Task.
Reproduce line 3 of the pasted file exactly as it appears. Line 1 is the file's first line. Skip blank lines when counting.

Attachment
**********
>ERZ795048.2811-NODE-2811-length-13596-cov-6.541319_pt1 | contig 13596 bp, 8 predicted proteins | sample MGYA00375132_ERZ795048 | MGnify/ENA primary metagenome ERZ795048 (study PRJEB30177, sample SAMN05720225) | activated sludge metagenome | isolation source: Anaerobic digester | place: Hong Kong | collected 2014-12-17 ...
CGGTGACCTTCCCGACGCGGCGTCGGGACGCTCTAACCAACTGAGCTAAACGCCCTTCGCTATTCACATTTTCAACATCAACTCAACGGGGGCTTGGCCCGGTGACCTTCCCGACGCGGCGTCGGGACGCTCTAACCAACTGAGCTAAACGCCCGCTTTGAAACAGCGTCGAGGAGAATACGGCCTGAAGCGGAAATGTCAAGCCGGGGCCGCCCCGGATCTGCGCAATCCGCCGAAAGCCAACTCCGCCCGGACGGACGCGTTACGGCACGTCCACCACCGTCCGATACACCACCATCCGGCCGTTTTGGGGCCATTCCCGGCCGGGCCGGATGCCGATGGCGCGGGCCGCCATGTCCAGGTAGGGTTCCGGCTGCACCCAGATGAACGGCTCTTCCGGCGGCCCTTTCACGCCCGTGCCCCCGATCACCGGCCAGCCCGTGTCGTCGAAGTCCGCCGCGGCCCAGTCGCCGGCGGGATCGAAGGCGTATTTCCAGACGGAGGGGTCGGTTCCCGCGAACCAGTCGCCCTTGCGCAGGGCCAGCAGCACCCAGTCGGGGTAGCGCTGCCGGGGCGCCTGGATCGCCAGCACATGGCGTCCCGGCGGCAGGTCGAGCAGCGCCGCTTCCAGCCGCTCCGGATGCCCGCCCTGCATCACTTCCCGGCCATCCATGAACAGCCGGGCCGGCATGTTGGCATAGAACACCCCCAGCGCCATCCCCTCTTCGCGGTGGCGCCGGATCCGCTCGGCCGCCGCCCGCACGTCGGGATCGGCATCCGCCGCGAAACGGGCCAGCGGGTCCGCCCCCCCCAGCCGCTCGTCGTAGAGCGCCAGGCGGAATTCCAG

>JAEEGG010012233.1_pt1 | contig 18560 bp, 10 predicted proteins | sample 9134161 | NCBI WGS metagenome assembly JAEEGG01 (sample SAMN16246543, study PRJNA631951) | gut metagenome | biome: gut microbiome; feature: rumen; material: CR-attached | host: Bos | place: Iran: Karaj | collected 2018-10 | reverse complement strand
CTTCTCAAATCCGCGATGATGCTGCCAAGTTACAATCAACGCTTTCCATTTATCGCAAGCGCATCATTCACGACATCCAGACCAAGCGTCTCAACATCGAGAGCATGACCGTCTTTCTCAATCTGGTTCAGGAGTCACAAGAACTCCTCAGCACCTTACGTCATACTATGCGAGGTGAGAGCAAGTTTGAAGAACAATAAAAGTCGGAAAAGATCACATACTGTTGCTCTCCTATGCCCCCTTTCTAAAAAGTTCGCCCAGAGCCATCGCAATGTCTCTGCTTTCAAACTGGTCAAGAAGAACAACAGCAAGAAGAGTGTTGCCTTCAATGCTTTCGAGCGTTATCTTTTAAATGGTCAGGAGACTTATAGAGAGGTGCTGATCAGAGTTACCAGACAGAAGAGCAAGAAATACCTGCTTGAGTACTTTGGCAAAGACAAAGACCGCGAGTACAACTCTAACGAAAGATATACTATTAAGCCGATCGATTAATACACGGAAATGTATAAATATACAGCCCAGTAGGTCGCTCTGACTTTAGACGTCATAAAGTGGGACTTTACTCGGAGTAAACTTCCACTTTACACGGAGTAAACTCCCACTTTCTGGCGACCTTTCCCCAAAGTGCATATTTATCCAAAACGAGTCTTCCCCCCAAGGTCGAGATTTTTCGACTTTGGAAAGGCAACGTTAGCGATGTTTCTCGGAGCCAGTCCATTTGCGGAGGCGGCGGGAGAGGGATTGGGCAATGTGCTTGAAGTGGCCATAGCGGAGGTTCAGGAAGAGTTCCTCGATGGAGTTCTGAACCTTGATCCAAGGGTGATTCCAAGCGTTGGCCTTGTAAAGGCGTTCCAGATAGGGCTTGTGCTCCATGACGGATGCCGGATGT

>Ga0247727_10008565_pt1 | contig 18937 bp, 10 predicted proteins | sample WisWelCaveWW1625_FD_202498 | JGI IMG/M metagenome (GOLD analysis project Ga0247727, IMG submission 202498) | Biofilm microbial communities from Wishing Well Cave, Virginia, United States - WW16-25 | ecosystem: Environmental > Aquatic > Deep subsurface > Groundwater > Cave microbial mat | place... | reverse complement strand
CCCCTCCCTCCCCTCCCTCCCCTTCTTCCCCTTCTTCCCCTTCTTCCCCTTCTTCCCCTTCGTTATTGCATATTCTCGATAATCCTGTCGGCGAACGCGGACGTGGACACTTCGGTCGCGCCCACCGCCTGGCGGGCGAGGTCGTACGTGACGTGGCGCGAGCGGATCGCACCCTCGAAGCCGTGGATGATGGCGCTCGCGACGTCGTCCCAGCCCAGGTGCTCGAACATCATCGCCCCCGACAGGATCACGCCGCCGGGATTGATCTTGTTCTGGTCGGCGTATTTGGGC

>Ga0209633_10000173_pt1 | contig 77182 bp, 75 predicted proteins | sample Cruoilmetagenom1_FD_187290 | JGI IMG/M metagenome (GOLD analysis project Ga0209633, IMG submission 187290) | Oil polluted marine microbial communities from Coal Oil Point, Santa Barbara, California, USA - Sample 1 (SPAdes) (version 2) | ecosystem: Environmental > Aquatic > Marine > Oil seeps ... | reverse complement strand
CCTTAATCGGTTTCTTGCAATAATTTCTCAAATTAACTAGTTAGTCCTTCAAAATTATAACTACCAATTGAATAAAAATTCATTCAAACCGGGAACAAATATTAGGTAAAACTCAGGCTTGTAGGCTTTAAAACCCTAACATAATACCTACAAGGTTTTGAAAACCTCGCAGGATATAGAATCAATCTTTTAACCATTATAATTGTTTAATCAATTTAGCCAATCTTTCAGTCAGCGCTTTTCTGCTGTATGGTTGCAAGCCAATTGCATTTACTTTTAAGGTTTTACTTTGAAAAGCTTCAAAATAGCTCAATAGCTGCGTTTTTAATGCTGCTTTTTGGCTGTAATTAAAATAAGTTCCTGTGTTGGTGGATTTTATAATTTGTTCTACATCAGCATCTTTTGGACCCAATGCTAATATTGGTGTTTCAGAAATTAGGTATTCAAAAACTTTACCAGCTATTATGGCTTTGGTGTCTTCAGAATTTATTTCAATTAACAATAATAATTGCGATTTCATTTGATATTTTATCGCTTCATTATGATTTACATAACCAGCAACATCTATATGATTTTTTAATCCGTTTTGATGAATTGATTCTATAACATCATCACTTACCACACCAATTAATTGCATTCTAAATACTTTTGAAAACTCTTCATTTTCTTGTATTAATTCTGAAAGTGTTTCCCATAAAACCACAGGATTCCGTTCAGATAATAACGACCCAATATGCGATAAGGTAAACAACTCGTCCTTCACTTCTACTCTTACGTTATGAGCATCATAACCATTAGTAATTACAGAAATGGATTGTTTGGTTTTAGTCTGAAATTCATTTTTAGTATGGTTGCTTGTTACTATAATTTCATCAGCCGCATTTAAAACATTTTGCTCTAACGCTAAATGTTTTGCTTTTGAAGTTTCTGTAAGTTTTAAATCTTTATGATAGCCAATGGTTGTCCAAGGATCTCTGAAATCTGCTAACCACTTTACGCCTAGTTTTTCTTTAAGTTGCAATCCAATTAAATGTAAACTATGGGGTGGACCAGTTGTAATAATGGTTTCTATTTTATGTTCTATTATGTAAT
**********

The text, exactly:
>JAEEGG010012233.1_pt1 | contig 18560 bp, 10 predicted proteins | sample 9134161 | NCBI WGS metagenome assembly JAEEGG01 (sample SAMN16246543, study PRJNA631951) | gut metagenome | biome: gut microbiome; feature: rumen; material: CR-attached | host: Bos | place: Iran: Karaj | collected 2018-10 | reverse complement strand